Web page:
Has Bart Blatstein - the man behind Northern Liberties' Piazza and Tower Investments, the developer who was allegedly planning to transform the vacant lot at Broad and Washington into more than 1000 apartments - given up on Philadelphia?
Not long ago he had conceived of the vacant Inquirer Building as a hotel and casino and an abandoned PECO power plant along the Delaware as a destination resort.
But in a recent Huffington Post article, Blatstein seems to imply that his days in Philadelphia - or development in general - may be coming to a close. It's no secret he's been spending time focused on his planned investment in Atlantic City. The town is in trouble and could use an injection of creativity, perhaps the kind of dynamic intervention that transformed Northern Liberties. It's also no secret that Bart Blatstein has a house nearby in Margate, NJ.
Could he be cashing out and going home?
He told the Huffington Post that he views Atlantic City as his "last hurrah," one the Post referred to as "his last chance to make a mark in an urban area." Those remarks may mean little to the Post's New York and New Jersey readers, but it says a lot about Philadelphia and Blatstein's plans for his portfolio of prime lots and vacant icons here.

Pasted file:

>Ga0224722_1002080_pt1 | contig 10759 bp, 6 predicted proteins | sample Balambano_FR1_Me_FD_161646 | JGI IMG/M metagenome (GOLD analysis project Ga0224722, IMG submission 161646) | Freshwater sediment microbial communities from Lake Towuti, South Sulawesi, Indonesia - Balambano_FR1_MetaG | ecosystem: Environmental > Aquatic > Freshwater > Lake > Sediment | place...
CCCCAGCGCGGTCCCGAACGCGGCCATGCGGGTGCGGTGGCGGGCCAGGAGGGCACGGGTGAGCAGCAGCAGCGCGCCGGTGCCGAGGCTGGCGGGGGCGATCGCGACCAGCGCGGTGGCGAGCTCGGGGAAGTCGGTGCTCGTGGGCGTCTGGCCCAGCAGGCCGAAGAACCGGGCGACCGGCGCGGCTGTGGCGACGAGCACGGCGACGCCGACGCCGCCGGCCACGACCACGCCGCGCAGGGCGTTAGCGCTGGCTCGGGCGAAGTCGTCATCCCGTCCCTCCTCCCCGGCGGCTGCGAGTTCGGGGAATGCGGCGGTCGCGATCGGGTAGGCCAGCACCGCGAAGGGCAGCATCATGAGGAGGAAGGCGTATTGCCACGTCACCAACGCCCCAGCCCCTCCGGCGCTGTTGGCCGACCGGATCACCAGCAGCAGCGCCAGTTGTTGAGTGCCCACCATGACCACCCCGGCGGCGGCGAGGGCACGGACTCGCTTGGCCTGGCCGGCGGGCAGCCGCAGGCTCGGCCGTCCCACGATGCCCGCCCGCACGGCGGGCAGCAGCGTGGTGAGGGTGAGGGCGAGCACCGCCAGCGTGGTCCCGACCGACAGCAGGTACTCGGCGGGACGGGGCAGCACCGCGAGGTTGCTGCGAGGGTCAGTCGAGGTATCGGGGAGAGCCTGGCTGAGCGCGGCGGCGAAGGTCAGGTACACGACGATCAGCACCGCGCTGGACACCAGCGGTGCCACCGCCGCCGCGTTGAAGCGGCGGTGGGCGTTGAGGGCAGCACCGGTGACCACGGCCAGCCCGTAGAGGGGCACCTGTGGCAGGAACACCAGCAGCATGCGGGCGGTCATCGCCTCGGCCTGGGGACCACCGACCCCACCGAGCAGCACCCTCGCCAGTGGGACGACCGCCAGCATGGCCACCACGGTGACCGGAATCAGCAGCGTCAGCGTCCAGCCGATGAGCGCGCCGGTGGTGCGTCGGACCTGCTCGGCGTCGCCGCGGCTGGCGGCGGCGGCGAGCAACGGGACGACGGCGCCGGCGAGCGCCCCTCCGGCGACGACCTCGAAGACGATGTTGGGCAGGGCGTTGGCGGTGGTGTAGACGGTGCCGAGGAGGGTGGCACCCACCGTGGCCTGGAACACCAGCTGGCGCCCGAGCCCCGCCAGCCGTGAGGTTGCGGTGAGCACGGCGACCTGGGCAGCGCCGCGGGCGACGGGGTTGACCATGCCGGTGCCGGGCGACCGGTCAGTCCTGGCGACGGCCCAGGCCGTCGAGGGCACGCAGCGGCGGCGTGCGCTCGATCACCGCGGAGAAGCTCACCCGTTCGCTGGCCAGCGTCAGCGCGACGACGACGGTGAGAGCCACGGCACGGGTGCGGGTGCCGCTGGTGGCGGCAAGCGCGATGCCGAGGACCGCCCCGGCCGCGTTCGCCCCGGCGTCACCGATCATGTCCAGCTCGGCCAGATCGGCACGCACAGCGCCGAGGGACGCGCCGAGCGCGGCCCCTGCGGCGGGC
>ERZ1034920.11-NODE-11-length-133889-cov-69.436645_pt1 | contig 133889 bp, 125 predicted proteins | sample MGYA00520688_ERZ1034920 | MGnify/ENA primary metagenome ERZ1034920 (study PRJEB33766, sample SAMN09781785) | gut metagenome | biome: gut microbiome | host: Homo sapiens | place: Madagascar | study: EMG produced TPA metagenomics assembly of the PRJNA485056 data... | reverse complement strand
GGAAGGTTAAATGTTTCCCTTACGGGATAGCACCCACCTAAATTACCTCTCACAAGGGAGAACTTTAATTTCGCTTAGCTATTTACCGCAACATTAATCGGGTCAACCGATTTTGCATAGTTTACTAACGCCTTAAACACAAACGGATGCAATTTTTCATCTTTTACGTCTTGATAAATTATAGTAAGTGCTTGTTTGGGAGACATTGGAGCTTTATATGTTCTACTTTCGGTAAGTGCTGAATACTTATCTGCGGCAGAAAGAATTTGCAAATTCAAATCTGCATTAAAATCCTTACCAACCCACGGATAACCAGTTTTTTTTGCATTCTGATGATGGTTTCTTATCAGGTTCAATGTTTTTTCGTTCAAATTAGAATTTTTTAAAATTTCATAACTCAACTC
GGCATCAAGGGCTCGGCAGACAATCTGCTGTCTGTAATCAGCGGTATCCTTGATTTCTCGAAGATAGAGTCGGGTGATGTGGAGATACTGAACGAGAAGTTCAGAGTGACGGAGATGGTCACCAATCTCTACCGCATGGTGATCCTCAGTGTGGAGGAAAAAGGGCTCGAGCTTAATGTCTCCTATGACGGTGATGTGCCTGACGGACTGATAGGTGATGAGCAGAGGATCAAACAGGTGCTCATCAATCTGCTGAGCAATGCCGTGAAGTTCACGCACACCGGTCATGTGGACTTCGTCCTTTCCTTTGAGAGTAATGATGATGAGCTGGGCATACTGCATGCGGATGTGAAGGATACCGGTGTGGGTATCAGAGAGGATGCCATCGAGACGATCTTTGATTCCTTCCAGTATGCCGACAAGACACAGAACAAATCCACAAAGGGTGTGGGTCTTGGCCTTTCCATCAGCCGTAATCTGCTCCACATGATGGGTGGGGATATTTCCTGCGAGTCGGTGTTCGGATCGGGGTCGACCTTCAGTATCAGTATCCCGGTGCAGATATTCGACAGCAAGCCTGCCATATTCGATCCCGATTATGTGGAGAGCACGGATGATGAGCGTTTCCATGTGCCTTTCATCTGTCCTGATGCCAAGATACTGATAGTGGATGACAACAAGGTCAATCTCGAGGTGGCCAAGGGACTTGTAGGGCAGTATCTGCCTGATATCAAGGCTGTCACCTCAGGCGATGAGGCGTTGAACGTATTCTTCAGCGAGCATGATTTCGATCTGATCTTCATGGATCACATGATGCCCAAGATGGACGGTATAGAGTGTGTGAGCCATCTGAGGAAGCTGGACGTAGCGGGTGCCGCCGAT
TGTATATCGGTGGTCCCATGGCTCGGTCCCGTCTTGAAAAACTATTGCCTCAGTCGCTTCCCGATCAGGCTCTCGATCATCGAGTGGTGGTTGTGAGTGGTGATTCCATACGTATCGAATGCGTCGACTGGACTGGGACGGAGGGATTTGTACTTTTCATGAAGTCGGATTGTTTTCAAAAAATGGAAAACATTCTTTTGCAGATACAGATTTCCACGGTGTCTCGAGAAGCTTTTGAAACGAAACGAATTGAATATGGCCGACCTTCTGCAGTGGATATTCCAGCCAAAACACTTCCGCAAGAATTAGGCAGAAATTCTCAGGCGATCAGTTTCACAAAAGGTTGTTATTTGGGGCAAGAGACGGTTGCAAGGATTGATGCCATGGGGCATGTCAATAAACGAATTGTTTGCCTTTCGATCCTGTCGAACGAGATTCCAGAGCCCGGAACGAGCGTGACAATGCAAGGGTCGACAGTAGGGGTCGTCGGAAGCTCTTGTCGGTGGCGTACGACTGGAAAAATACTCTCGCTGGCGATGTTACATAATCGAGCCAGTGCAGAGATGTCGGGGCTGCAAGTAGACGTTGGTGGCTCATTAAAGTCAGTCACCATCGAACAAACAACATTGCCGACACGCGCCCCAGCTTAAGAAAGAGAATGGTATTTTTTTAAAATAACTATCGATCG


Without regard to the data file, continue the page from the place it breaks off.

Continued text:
If he's done, it's odd that he ditched the momentum. Tower Place helped bring North Broad Street back to life, an avenue that's about to boom with the renovation of the Divine Lorraine. Renovating his Inquirer Building would have been a logical next-step in Blatstein's reign over Broad Street, one that could have been bookended at Broad and Washington, bankrolled by his success on North Broad.
If he really is finished with Philadelphia, let's hope his properties change hands quickly and smoothly, and fall in the lap of someone ambitious. The lot at Broad and Washington and the Inquirer Building aren't your average urban meadow and North Philly shell, they're significant sites that need serious maintenance, even when vacant.